When you’re running an entire city, there’s a lot to manage — just ask the City of Greater Bendigo team in Victoria, Australia. The city delivers over 65 services to its population of approximately 120,000 residents, and provides infrastructure and services to Victoria’s third-largest economy base.

Managing booking for public spaces is one vital part of the City of Greater Bendigo’s day-to-day operations. It's responsible for spaces at 55 sports fields and a major pavilion, 21 parks and gardens, Vahland Place, Sidney Myer Place, Hargreaves Mall, and Dai Gum San. 

Overhauling a 'dreadful, archaic system'

Until late 2020, bookings were managed using a complex mixture of online and manual back-and-forth, explains Lynda Davis, healthy lifestyles officer (facilities liaison) at the City of Greater Bendigo. It worked like this: someone would fill out an enquiry form, which would go to Lynda, who would log in and check if the space was free. If it was, she would fill in their details, generate a letter, send it to them, and they’d have to sign it and get it back. Then Lynda would generate a confirmation letter and an invoice, and the customer would go to another site to pay. 

“The old system was not only monotonous, but it was not a great experience for customers,” says Lynda. “It was just a dreadful archaic system. And I was always in fear of accidentally double-booking a space for someone’s wedding, which would just have been my worst nightmare.”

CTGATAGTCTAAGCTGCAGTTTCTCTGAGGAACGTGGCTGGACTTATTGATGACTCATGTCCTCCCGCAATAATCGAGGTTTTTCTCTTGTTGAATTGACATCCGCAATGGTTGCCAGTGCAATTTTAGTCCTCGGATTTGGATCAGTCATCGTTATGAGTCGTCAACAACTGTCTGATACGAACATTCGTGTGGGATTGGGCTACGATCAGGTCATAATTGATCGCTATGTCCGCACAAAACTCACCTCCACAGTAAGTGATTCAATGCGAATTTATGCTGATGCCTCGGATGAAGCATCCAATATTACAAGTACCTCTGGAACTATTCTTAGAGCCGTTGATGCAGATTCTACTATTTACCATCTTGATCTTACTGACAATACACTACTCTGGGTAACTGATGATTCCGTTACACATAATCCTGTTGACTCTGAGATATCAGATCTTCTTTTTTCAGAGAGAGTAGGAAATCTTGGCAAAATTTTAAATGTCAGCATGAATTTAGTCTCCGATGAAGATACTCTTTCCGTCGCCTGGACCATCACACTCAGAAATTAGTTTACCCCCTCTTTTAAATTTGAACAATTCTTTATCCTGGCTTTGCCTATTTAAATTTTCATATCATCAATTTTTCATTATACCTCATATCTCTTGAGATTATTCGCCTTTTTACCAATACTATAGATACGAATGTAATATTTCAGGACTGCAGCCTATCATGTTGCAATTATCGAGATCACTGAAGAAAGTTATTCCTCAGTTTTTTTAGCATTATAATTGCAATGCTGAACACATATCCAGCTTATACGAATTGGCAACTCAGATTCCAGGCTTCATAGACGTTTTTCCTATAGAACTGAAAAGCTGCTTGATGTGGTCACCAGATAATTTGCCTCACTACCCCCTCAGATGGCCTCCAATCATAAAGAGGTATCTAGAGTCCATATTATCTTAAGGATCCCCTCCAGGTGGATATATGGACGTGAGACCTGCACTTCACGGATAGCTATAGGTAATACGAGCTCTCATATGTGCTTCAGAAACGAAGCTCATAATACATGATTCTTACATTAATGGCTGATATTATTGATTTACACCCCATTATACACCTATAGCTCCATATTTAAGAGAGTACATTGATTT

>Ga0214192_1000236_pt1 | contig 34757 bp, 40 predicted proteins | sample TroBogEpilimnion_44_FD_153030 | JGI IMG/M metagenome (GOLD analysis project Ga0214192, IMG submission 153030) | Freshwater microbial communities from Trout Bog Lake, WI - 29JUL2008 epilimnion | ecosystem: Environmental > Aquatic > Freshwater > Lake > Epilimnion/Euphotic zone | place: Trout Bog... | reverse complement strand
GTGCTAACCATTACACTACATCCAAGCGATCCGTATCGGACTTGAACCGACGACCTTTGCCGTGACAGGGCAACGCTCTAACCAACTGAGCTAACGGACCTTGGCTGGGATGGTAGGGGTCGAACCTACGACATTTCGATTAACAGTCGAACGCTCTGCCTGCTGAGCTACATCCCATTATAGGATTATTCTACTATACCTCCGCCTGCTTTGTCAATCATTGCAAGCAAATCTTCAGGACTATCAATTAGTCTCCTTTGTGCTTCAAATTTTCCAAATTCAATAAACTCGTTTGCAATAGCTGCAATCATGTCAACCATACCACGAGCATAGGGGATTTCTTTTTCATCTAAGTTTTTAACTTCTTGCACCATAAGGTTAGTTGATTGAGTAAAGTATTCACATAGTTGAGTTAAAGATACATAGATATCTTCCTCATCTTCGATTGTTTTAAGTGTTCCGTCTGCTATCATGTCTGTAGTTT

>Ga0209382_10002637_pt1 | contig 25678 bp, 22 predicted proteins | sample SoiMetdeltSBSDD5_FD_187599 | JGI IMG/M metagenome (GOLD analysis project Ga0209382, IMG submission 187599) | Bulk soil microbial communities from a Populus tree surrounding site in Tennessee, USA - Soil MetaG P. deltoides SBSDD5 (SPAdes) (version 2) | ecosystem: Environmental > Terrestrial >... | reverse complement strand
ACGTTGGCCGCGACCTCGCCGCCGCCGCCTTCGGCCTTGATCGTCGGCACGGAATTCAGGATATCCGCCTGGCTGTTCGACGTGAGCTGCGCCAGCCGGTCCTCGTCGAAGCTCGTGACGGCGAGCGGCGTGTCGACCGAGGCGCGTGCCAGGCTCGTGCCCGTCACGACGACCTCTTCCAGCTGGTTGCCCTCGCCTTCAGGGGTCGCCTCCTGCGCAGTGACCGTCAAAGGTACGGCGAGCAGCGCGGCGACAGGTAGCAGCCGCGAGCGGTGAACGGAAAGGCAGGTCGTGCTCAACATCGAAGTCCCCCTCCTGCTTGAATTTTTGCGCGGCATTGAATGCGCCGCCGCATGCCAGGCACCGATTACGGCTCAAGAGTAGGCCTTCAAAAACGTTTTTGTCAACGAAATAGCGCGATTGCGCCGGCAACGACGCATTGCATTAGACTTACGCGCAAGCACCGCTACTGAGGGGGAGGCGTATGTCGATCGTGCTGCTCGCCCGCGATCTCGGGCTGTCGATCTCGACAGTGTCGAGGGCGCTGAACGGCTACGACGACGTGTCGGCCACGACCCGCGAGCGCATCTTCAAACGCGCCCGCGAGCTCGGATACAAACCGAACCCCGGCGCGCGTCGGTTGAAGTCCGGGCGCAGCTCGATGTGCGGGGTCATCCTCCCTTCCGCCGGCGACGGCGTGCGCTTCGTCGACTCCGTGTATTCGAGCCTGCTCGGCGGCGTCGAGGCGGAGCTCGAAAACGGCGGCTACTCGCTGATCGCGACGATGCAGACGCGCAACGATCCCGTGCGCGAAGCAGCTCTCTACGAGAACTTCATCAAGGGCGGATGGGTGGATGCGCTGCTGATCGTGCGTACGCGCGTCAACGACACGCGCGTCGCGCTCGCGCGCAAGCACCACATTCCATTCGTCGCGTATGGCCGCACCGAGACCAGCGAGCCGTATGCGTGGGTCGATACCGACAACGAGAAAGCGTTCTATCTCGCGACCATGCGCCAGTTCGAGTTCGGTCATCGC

Some forward-thinking from the city

Luckily, the council realised the need to invest in a new system, and after a lot of behind-the-scenes research and planning, they began looking for a provider to create a fresh new booking system. Datacom was selected because the proposed system had the most flexibility and the team had experience with similar projects. 

The new system launched in December 2020. It allows members of the public to find spaces and then see maps, photos, and other details about each one. They can check availability, book, and pay online — all in one place. It took off immediately, not only because it was beautifully simple to use, but also because COVID-19 restrictions on indoor gatherings meant small groups were looking for outdoor alternatives. 

“Personal trainers could have 10 people training outside, and choirs could have 10, so those sorts of groups were able to find new spaces and book them online,” says Lynda. “We’re not restricted now, so we have all the usual sports and people-in-parks events, plus some quirkier ones. There’s tai chi going on in the morning in our shopping malls, and hula hoop workshops in some unexpected places. We also discovered groups we didn’t even know existed, like calisthenics and sword fighting — it’s been wonderful.”

Building relationships instead of generating invoices

The other huge benefit to the new system is the way it’s freed up Lynda’s time. No longer required to manually generate paperwork, she’s able to build better relationships with the clubs and groups using the spaces. By getting to know what clubs want, the city can start understanding where improvements need to be made, and Lynda hopes to support local clubs to secure funding grants. She’s also optimistic that other units within the city can start using the system, such as community halls.

In the meantime, Lynda’s getting far more job satisfaction from her role, particularly since she receives so much positive feedback about the system and the city’s facilities.

“The parks have never been busier. With new spaces to explore using the system, people have been going out to local parks they’ve never visited before — and the feedback we get has been, ‘Wow, isn’t it beautiful?’ That’s what we love to hear!” 

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